(Darla Cameron / The Washington Post)

This post has been updated with the latest information.

Here's where we stand on Friday: Congress is struggling to pass a short-term spending bill that keeps the lights on for a few more days, which means the government could shut down at midnight.

That's why three out of the four expert observers surveyed by The Fix think a shutdown is more likely than not, or at best 50-50. The House voted largely along party lines and passed a spending bill Thursday night that keeps the government open for a month. Now it goes to the Senate, where there might not be enough votes for it to pass.

And the president is suggesting he might not support anything that comes out of Congress.

“It’s still a very volatile and emotional situation,” Stan Collender, a budget expert and columnist at Forbes, said in an email to The Fix.

“I lean toward a shutdown,” said former Senate GOP budget aide Steve Bell.

“The chances of a shutdown have increased substantially,” said Molly Reynolds, a congressional expert at Brookings Institution.

Here are all the dynamics that lead our budget experts to believe the government will probably shut down the government in the next 17-ish hours.

Senate Democrats oppose the House's short-term spending bill

Senate Minority Leader Charles E. Schumer (D-N.Y.) said on Jan. 17 that "revulsion" toward the GOP's spending bill "was broad and strong," within the Democratic party. (The Washington Post)

Senate Republican leaders are taking a big risk Friday by putting the House's one-month spending extension to a vote. They might not have the votes to pass it.

Republicans will need all of their 50 senators, plus at least 10 Senate Democrats to help them pass a budget, and it looks like they are far short of that. My colleagues on Capitol Hill count some 39 out of 49 Senate Democrats, including nine who voted for a short-term deal last month, as opposed to this bill.

These Senate Democrats have a long list of demands: protecting “dreamers” from deportation, upping opioid treatment spending and natural disaster relief.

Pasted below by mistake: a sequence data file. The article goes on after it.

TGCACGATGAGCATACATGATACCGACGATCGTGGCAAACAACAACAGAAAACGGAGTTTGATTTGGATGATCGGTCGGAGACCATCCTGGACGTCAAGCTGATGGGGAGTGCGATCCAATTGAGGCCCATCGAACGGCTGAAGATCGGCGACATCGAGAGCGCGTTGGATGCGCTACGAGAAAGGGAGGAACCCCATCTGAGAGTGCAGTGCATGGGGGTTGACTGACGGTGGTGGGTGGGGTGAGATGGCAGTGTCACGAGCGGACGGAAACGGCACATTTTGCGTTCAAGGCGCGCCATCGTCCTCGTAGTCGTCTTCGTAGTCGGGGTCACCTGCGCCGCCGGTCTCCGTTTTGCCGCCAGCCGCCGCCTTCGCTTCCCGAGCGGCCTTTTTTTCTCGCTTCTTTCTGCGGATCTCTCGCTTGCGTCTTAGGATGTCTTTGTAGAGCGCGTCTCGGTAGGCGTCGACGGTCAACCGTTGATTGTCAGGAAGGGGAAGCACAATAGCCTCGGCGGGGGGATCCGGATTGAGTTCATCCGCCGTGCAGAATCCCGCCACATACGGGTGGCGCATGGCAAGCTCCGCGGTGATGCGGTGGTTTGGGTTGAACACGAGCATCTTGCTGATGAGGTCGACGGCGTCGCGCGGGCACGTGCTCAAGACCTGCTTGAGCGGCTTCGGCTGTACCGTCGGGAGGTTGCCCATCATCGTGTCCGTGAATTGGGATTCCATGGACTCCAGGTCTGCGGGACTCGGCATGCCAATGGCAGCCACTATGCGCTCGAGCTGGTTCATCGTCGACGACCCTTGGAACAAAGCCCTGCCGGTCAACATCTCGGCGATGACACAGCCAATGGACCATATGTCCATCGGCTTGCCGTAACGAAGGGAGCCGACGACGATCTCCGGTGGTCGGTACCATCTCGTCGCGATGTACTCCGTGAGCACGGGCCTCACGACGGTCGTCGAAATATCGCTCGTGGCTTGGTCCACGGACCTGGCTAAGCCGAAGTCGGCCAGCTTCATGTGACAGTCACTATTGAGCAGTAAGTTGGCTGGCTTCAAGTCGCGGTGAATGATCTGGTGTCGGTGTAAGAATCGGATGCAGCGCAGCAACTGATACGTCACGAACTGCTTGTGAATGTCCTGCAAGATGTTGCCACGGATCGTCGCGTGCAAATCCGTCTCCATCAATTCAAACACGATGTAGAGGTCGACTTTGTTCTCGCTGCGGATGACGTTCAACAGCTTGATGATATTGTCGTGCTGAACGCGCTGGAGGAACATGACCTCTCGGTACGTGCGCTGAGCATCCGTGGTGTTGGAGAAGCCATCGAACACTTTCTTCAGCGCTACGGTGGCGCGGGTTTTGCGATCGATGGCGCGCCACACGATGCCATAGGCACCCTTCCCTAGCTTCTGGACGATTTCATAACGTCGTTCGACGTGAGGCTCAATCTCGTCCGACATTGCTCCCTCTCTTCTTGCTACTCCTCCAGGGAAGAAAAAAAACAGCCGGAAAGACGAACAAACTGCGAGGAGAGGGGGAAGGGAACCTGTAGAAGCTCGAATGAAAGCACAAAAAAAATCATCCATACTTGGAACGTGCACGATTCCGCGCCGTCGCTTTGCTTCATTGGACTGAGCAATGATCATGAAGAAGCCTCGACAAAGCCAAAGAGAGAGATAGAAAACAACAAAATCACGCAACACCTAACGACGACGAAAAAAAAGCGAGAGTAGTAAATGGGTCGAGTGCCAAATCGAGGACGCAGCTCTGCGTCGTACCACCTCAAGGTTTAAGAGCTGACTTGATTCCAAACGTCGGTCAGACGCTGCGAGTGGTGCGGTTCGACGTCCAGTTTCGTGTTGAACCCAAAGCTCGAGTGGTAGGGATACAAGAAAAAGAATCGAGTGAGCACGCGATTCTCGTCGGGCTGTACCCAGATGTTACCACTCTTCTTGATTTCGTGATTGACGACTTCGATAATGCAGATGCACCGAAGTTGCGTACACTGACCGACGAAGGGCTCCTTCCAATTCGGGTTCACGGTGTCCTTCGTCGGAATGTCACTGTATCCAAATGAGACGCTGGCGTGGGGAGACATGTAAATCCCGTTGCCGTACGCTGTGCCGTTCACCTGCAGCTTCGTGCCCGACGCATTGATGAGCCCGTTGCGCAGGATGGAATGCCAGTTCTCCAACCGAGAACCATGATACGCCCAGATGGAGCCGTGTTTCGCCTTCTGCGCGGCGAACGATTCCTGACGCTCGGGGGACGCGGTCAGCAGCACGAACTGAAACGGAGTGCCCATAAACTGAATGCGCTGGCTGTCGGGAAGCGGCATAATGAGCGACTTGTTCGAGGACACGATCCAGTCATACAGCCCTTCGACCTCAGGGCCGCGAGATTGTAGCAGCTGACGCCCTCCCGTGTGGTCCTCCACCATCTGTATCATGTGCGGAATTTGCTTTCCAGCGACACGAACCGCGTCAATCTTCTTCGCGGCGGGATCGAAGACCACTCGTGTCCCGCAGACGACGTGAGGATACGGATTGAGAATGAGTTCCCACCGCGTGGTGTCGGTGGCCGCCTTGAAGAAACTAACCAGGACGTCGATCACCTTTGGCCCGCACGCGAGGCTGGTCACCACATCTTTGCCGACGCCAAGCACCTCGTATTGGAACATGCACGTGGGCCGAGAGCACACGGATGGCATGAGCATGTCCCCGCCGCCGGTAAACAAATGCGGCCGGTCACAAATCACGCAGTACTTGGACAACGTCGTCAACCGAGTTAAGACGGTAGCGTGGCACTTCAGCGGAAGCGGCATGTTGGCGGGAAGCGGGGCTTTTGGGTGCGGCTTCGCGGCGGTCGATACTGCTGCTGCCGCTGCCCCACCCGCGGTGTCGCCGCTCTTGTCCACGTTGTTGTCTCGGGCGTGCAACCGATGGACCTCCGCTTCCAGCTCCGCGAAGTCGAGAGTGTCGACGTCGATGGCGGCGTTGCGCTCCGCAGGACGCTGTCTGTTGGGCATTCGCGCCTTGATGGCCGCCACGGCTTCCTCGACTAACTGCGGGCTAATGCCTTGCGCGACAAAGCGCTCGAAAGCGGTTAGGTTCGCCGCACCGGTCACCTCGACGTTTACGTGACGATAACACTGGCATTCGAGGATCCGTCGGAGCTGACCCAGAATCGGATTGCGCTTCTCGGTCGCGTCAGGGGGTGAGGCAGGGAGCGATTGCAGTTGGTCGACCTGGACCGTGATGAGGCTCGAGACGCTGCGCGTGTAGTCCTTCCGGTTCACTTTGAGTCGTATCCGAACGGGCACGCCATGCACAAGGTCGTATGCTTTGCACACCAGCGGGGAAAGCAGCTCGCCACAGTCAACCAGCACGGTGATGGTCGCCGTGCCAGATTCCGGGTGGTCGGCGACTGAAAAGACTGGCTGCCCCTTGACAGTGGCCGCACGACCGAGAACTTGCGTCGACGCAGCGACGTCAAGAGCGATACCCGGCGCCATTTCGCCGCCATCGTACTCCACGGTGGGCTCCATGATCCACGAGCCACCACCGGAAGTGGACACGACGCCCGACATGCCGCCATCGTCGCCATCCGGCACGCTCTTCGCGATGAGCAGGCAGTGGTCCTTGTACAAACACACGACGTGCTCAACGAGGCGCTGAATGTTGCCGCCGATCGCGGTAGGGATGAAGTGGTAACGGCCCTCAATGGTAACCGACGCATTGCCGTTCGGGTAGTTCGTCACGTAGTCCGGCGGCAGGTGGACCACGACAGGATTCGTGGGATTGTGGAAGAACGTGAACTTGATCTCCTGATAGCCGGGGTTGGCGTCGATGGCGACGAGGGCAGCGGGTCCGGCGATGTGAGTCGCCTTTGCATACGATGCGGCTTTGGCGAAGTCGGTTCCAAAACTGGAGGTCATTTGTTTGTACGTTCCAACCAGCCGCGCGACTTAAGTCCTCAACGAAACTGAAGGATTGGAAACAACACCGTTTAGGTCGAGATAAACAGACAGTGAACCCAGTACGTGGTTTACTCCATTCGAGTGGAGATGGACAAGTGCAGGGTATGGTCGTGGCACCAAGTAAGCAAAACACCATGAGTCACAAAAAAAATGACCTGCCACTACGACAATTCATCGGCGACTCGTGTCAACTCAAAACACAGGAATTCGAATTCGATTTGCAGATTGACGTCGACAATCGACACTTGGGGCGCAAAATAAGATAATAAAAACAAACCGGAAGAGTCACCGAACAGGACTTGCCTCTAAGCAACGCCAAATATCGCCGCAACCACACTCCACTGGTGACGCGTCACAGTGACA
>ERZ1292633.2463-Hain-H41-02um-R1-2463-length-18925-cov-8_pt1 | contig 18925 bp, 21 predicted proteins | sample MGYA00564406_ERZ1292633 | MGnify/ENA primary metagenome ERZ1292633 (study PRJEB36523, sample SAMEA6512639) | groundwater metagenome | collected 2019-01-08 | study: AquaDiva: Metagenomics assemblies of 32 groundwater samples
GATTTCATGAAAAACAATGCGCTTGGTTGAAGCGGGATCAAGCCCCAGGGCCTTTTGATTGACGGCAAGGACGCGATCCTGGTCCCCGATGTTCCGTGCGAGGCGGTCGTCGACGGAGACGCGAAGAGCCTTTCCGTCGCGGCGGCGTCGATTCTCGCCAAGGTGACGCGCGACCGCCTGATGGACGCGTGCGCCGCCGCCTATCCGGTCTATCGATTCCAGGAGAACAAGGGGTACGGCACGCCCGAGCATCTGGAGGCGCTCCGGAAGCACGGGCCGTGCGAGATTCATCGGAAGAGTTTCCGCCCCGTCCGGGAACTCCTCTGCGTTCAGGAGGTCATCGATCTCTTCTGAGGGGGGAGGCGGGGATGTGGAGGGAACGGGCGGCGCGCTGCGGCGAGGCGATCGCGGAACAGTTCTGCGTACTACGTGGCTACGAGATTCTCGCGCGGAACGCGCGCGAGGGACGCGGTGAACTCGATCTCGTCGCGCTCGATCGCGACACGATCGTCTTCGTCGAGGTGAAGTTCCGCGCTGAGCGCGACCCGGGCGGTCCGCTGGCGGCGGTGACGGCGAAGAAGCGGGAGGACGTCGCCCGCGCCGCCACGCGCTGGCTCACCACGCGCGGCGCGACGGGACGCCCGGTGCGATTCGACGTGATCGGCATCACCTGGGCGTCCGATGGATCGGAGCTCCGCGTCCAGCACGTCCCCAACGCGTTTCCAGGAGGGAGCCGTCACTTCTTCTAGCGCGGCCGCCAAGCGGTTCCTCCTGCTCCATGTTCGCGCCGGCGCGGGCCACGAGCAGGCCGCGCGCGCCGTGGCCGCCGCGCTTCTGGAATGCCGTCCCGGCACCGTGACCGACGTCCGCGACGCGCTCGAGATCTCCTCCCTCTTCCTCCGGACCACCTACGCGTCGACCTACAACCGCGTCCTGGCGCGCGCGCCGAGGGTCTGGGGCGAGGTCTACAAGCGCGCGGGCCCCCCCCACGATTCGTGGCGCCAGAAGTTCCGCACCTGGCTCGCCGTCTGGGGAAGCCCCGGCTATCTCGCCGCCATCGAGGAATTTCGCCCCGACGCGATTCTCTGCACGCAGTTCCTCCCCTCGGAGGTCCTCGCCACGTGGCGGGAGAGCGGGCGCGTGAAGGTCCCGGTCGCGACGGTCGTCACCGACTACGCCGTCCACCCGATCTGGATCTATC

“If there are enough Senate Democrats willing to vote against the [short-term spending bill], then I think the odds of a shutdown go up substantially,” Reynolds said.

Senate Republicans may not be able to count on their own, either. Sens. Lindsey O. Graham (S.C.), Jeff Flake (Ariz.) and Rand Paul (Ky.) have all signaled, for varying reasons, that they may vote no.

Maya MacGuineas, president of the bipartisan Committee for a Responsible Federal Budget, spoke to The Fix earlier this week. She thinks lawmakers will work something out, but it will be despite themselves. “I remain positive there will not be a shutdown, but this process sure does beg for a massive overhaul to the budget process, which is in total disarray,” she told The Fix in an email.

The Senate approves a bill to keep the government open for just a few days

If Senate Majority Leader Mitch McConnell (R-Ky.) can't get enough votes for a month-long extension, some lawmakers have signaled they'd be willing to vote on a bill that keeps the government open over the weekend.

But that doesn't solve any of Congress's underlying problems, which is mainly that they can't get a majority of lawmakers to vote for a month-long deal, let alone a year-long spending bill.

And this plan might run into a technical issue, Reynolds points out: The House may not be in session to vote on a weekend spending bill. They were supposed to leave town later Friday. Remember, midnight Friday is the self-imposed deadline for Congress to pass something to keep the lights on.

Trump doesn't know what he wants

(Jabin Botsford/The Washington Post)

The biggest hurdle of all comes after Congress. Any bill that passes Congress still needs to be signed by the president. And even though White House press secretary Sarah Huckabee Sanders said Wednesday that Trump would support a month-long spending bill, by Thursday, the president was suggesting the opposite.

In one mysterious tweet, he ripped away Republicans' strategy to get Democrats on board by saying there shouldn't be funding for the Children's Health Insurance Program funding in this bill.

Ever since then, he's suggested a shutdown was possible and has been blaming Democrats.

“Trump is doing it again,” said Collender, “by saying different things on different days and seriously complicating the outcome by doing so.”

Trump is so unpredictable that his own party has learned not to rely on him to close deals or even agree on deals they come up with. Graham told The Post's Ed O'Keefe on Thursday morning: “We don’t have a reliable partner at the White House to negotiate with.”